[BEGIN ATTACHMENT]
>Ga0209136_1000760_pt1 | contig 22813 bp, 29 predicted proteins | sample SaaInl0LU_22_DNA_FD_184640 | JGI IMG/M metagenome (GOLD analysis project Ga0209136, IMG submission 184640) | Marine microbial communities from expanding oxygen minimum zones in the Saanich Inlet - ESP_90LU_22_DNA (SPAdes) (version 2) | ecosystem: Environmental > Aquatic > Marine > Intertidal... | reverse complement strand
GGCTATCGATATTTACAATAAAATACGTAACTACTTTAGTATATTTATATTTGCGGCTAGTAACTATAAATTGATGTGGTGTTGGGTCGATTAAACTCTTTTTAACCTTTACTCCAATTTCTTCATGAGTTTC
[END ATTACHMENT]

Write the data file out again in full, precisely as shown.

>Ga0209136_1000760_pt1 | contig 22813 bp, 29 predicted proteins | sample SaaInl0LU_22_DNA_FD_184640 | JGI IMG/M metagenome (GOLD analysis project Ga0209136, IMG submission 184640) | Marine microbial communities from expanding oxygen minimum zones in the Saanich Inlet - ESP_90LU_22_DNA (SPAdes) (version 2) | ecosystem: Environmental > Aquatic > Marine > Intertidal... | reverse complement strand
GGCTATCGATATTTACAATAAAATACGTAACTACTTTAGTATATTTATATTTGCGGCTAGTAACTATAAATTGATGTGGTGTTGGGTCGATTAAACTCTTTTTAACCTTTACTCCAATTTCTTCATGAGTTTC